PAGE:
Humans have been automating mechanical task for many centuries, and information-processing tasks for many decades. Moore's law, the growth rate of the thing (compute) that you ague drives everything else, has been stated explicitly for almost 58 years (and presumably applicable for at least a few decade before that). Why are you drawing a distinction between all the information processing that happened in the past and "AI", which you seem to be taking as a basket of things that have mostly not had a chance to be applied yet (so no data)?
If compute is the central driving force behind AI, and transformative AI (TAI) comes out of something looking like our current paradigm of deep learning, there appear to be a small set of natural parameters that can be used to estimate the arrival of TAI. These parameters are:
The total training compute required to train TAIThe average rate of growth in spending on the largest training runs, which plausibly hits a maximum value at some significant fraction of GWPThe average rate of increase in price-performance for computing hardware The average rate of growth in algorithmic progress
This list is missing the crucial parameters that would translate the others into what we agree is most notable: economic growth. I think needs to be discussed much more in section 4 for it to be a useful summary/invitation to the models you mention.
I agree it's important to keep the weaker fraud protection on debit cards in mind. However, for the use I mentioned above, you can just lock the debit card and only unlock it when you have a cash flow problem. (Btw, if you don't use your IB debit card, you should lock it even if you aren't using it.) Debit card liability is capped at $50 and $500 if you report fraudulent transactions within 2 days and 60 days, respectively.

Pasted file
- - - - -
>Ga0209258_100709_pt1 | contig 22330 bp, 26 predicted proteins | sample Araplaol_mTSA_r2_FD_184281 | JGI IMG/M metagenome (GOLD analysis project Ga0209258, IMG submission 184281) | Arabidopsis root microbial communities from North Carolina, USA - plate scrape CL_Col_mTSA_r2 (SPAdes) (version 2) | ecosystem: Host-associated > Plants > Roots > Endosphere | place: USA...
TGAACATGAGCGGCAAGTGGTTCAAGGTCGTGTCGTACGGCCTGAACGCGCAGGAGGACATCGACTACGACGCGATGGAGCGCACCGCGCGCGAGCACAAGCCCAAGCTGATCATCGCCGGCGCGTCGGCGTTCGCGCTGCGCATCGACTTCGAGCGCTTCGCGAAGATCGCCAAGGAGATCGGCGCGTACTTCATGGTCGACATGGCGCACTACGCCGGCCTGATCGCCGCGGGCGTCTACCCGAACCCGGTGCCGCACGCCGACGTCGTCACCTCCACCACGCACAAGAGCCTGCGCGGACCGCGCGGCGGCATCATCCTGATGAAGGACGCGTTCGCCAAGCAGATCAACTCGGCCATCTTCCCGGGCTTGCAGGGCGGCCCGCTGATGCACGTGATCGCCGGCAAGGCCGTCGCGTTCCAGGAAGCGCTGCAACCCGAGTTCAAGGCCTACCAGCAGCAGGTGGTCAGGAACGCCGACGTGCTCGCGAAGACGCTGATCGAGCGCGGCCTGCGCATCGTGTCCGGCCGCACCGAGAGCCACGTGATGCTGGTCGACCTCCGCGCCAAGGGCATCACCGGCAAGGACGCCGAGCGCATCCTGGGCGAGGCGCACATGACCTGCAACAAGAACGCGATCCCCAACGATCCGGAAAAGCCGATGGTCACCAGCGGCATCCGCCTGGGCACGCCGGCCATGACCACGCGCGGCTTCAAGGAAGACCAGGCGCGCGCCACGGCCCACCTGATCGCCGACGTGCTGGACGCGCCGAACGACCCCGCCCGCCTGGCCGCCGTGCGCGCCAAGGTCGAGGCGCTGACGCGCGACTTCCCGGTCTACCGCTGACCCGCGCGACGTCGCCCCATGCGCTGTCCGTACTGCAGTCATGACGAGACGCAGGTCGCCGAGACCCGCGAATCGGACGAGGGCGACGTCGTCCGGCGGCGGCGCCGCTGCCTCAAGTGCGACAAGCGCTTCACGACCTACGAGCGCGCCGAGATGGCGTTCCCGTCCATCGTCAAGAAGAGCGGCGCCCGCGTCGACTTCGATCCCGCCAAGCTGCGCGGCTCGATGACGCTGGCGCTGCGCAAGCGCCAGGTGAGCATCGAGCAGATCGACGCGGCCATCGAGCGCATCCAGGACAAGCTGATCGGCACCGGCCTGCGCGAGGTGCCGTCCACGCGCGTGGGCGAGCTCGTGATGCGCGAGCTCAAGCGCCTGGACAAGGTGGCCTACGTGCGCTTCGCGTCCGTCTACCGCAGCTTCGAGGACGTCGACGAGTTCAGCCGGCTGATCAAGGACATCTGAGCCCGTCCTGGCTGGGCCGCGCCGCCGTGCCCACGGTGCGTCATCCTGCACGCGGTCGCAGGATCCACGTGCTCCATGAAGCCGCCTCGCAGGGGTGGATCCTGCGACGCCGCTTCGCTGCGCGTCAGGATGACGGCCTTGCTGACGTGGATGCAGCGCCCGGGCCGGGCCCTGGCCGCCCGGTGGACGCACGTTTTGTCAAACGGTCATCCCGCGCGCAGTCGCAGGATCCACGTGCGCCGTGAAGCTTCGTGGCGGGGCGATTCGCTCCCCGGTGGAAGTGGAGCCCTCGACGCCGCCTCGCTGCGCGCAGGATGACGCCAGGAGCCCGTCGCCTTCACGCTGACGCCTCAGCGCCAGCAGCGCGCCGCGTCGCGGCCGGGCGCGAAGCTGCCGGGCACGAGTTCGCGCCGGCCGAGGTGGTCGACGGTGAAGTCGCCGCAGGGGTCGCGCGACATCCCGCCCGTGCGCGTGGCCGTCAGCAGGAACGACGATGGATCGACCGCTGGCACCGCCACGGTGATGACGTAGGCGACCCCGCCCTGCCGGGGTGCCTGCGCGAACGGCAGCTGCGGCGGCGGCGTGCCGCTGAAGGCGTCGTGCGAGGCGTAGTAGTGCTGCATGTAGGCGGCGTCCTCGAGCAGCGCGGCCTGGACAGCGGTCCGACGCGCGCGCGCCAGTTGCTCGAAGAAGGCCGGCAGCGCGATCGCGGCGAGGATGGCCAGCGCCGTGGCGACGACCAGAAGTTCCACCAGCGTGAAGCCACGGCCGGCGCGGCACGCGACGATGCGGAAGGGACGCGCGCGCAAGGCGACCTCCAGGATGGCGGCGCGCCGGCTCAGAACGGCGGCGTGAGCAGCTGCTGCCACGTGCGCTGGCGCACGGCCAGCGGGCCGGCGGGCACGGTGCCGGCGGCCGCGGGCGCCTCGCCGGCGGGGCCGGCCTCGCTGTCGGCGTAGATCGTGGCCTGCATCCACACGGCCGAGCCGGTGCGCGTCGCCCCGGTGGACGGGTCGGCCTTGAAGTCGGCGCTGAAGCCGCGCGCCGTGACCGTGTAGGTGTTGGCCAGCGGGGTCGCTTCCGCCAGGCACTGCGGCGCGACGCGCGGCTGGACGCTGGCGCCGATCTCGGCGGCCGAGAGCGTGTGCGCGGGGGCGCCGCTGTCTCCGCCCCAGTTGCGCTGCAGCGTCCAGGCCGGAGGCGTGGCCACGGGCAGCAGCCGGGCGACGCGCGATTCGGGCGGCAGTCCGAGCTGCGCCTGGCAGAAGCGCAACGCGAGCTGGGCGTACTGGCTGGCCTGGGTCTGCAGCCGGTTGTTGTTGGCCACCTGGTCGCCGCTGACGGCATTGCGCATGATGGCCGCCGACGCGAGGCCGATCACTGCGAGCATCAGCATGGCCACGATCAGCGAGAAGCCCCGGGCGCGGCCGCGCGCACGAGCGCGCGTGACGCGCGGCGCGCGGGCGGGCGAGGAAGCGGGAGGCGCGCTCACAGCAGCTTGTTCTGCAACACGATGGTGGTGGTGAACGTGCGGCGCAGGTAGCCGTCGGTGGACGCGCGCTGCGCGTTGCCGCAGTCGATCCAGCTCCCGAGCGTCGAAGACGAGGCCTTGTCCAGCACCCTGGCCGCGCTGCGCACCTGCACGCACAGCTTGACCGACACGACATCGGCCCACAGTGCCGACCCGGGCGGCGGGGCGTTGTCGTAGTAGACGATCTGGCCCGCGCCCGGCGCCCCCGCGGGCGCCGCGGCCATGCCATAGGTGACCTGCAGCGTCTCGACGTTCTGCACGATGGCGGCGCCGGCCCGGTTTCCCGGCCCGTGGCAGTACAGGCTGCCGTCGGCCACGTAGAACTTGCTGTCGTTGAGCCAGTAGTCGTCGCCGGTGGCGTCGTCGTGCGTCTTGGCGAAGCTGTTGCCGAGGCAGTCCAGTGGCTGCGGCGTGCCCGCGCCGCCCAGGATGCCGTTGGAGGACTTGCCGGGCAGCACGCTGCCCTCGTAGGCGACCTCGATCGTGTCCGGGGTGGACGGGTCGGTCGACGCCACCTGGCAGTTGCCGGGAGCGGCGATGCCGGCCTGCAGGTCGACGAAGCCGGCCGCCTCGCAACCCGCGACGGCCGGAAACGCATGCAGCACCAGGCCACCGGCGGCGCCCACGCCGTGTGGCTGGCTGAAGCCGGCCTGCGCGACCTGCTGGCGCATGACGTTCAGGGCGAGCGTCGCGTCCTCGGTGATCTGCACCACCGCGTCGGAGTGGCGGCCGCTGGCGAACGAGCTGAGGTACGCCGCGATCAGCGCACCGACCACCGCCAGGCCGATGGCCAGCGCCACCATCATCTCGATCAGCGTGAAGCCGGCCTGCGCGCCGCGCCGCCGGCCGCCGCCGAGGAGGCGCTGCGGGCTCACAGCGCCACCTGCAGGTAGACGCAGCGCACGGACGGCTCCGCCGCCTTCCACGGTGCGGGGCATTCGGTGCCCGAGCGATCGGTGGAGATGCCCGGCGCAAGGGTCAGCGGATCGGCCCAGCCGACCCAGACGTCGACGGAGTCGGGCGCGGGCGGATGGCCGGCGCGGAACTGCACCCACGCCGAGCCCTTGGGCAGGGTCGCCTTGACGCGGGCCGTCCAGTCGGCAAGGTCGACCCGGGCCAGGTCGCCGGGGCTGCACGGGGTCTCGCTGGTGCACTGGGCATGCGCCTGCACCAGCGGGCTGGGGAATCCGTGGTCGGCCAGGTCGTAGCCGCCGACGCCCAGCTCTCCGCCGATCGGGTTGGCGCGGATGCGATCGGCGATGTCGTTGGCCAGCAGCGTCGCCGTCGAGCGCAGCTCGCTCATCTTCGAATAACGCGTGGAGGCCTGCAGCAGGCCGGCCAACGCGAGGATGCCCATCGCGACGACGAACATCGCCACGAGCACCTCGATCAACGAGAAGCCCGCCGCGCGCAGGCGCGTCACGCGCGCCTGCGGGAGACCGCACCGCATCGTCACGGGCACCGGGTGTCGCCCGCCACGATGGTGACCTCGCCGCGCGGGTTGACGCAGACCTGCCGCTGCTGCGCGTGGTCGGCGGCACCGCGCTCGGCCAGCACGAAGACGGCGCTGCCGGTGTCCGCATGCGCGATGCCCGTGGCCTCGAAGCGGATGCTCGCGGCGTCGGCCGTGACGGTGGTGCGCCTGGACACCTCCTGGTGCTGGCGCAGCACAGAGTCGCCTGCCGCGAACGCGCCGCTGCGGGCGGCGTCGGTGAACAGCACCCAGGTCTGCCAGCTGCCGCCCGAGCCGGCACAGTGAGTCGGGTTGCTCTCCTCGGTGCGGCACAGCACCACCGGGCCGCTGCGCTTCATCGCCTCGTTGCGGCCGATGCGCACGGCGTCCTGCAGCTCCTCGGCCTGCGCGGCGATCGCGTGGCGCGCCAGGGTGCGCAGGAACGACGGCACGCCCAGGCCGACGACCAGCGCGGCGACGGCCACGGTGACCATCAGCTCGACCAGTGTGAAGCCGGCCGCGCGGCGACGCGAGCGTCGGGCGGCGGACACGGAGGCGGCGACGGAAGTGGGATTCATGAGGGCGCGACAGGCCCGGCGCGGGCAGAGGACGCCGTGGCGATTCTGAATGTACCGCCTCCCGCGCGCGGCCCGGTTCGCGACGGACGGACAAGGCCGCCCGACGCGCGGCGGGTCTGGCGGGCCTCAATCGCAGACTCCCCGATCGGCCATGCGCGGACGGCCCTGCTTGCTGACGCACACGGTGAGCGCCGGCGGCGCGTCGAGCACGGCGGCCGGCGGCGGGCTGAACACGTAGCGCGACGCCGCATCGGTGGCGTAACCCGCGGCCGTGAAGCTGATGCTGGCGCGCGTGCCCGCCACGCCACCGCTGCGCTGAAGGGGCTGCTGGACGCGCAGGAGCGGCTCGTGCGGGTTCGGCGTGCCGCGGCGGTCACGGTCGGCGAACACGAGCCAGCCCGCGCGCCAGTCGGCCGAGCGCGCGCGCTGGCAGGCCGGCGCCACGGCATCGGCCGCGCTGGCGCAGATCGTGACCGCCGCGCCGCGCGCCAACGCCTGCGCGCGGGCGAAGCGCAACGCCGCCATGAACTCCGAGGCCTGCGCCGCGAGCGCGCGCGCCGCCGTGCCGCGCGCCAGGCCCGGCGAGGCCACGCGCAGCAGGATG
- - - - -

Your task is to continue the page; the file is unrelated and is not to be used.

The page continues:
That said, I have most of my net worth elsewhere, so I'm less worried about tail risks than you would reasonably be if you're mostly invested through IB.
If you have non-qualified investments and just keep money in a savings account in case of unexpected large expenses or interruptions to your income, it may be better to instead move the money in the savings account to Interactive Brokers and invest it. Crucially, you can get a debit card from Interactive Brokers that allows you to spend on margin (borrow) at a low rate (~5%, much less than credit cards) using your investments there as collateral. That way you keep essentially all your money invested (presumably earning more than the savings account) while still having access to liquidity when you need it.
Just to be clear: we mostly don’t argue for the desirability or likelihood of lock-in, just its technological feasibility. Am I correctly interpreting your comment to be cautionary, questioning the desirability of lock-in given the apparent difficulty of doing so while maintaining sufficiently flexibility to handle unforeseen philosophical arguments?